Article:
The fortified city of Jaipur, in India’s northwestern state of Rajasthan was founded in 1727 by Sawai Jai Singh II. Unlike other cities in the region located in hilly terrain, Jaipur was established on the plain and built according to a grid plan interpreted in the light of Vedic architecture.
The streets feature continuous colonnaded businesses that intersect in the centre, creating large public squares called chaupars. Markets, stalls, residences and temples built along the main streets have uniform facades.
The city’s urban planning shows an exchange of ideas from ancient Hindu and modern Mughal as well as Western cultures. The grid plan is a model that prevails in the West, while the organization of the different districts refers to traditional Hindu concepts.
Designed to be a commercial capital, the city has maintained its local commercial, artisanal and cooperative traditions to this day.
Jantar Mantar, Jaipur
Jantar Mantar is a royal observatory (dated 1734) in the heart of Jaipur old city representing a collection of nineteen astronomical instruments, featuring the world’s largest stone sundial.
Jantar Mantar is popularly visited as part of a visit to the Old City during a Jaipur stay and is visited alongwith nearby City Palace and Hawa Mahal.
Hill Forts of Rajasthan
Hill Forts of Rajasthan are a set of forts that represent unique Rajput military hill architecture featuring mountain settings offering superb views of the surrounding countryside. The list comprises forts in Chittorgarh, Kumbhalgarh, Ranthambhore, Amber (Jaipur), Jaisalmer and Gagron. While Ranthambhore Fort is in the heart of a tiger sanctuary, Chittorgarh is a fort in ruins and Jaisalmer still has a lot of buzz as it has communities living inside the Fort.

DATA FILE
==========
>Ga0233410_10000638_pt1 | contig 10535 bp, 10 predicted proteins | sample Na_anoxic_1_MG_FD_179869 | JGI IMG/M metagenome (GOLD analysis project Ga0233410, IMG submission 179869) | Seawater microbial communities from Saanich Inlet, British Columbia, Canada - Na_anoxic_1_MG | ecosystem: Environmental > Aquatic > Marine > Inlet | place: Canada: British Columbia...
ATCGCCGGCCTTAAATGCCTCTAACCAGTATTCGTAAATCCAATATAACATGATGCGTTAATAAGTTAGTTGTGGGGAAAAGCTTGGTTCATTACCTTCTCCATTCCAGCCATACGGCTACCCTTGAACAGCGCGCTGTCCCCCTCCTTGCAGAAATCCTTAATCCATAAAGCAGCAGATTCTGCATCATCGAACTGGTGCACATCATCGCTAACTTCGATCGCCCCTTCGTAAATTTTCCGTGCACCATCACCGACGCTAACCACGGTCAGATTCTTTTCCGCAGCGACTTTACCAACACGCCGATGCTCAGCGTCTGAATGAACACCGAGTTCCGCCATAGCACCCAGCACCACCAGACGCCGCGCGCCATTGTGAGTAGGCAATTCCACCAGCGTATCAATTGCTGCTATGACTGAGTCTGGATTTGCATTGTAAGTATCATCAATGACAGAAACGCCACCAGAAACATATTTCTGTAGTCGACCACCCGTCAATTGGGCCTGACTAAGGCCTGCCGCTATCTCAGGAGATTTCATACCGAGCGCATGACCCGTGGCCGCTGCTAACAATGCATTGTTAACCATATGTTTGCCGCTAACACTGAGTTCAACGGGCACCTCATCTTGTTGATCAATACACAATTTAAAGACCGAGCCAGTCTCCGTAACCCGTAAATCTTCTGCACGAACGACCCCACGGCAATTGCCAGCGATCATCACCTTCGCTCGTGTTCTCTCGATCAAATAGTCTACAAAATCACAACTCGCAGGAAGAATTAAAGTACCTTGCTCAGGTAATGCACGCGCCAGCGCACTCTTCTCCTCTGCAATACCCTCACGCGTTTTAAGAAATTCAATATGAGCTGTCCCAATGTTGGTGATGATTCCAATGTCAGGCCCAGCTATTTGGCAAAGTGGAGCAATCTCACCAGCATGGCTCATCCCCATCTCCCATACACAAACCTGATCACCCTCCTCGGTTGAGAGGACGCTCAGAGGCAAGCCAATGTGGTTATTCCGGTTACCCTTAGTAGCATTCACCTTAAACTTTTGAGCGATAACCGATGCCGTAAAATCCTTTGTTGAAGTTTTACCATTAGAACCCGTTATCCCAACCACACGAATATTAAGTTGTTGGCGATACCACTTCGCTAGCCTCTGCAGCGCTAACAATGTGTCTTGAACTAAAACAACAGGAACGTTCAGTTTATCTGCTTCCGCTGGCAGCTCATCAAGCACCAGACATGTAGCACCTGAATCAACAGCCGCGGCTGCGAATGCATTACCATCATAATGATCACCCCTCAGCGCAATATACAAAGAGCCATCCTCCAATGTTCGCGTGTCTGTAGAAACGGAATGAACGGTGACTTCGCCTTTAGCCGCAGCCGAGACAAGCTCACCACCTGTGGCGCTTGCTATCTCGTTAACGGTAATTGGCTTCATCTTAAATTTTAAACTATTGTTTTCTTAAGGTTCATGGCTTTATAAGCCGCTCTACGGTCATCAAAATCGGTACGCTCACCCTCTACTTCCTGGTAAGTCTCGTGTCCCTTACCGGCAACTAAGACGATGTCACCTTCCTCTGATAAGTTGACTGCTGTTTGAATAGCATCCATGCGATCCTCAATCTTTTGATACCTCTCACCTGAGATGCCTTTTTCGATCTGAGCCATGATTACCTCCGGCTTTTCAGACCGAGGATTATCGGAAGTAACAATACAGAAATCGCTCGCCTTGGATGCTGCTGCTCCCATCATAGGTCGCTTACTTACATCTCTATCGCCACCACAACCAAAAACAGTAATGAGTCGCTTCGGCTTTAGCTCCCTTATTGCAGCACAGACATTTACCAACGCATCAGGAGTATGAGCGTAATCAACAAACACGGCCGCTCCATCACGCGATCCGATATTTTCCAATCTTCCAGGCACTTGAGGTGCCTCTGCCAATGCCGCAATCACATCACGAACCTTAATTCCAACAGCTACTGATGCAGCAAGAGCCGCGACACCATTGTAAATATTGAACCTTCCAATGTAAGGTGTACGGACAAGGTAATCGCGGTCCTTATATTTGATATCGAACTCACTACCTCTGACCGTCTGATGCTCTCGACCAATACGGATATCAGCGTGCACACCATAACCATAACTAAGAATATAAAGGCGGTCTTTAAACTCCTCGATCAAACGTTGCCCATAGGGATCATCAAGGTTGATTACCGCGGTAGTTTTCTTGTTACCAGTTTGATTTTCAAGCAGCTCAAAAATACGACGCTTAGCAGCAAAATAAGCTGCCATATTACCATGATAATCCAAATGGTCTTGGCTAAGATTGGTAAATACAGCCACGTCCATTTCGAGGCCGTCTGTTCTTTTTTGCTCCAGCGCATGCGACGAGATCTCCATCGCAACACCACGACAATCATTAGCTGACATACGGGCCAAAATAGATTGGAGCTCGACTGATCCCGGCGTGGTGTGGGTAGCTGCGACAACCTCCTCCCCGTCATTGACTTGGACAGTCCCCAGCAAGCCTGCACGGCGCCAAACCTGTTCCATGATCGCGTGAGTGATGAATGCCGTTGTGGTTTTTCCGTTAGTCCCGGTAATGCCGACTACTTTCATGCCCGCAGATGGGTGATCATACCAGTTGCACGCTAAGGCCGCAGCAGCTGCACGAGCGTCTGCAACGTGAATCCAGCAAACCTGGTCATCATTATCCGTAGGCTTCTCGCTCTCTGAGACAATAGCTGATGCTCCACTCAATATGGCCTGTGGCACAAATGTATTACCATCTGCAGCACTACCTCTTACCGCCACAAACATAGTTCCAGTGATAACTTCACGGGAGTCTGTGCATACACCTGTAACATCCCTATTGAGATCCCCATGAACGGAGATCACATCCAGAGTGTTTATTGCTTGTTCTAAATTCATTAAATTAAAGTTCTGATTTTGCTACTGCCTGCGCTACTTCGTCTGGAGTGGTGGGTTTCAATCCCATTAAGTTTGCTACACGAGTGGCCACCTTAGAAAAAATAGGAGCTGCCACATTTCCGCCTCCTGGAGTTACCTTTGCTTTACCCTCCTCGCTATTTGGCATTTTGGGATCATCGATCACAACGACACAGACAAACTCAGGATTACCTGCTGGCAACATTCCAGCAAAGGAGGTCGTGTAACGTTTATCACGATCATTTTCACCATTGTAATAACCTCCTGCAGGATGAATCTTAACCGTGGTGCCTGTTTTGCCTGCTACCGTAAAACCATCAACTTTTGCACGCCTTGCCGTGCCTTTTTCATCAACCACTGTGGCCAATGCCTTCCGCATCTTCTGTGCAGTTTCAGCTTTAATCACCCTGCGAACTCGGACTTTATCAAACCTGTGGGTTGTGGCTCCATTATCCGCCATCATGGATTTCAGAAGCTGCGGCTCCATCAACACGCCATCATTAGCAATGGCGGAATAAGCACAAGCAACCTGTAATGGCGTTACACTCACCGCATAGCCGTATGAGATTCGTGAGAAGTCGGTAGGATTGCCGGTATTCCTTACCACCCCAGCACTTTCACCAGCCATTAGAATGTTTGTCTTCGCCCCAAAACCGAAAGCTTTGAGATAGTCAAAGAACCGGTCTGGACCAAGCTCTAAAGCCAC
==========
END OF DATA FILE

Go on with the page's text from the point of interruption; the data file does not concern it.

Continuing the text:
Hill Forts of Rajasthan are an integral part of a Rajasthan itinerary where, based on the routing, you visit one or more of these enroute.
Mountain Railways of India (Shimla)
Kalka-Shimla rail route (dated 1898) is a heritage train journey that takes travellers from the base town of Kalka to the colonial hill station of Shimla (7000 ft asl). The journey takes you back in time through several hundred tunnels and bridges offering stunning views enroute. The railway was a landmark in British rail design and engineering and continues to offer travellers a one of its kind heritage train journey experience.
Kalka-Shimla railway is best experienced as part of a Shimla stay. The morning train from Delhi connects with Kalka-Shimla “Himalayan Queen”, where you can travel directly from Delhi to Shimla by train.
Great Himalayan National Park
Great Himalayan National Park (250 kms from Chandigarh) is a bio-diversity hotspot and one of the least explored Himalayan regions. Great Himalayan National Park is renowned for its trekking routes, rivers, flora / fauna and superb Himalayan views.
Great Himalayan National Park is best explored as part of a trekking route (min 3 days or 1 week to fully explore) either from Kasol (Kullu region) or from Tirthan Valley park entrance.
Nanda Devi and Valley of Flowers National Parks
The Nanda Devi range of mountains offer spectacular Himalayan views. The valley on the foothills of the mountain range blooms spectacularly every August, giving it the tag of “Valley of Flowers” and is the most renowned and spectacular trekking route in India.
Valley of Flowers is best visited during August-September as part of a trek ex-Ghangharia. Ghangharia is 13 km trek from Govindghat which is about 270 kms from Rishikesh. Minimum 3 days are required for the trek to fully explore the park.
The Architectural Work of Le Corbusier
17 sites of famous architect Le Corbusier in Chandigarh are renowned for their urban architecture and have been recognised by UNESCO as one of the heritage sites.
Chandigarh, India’s first planned city is best visited as part of North India itinerary combining Shimla, Dharamsala, Kangra Valley and Amritsar (Golden Temple).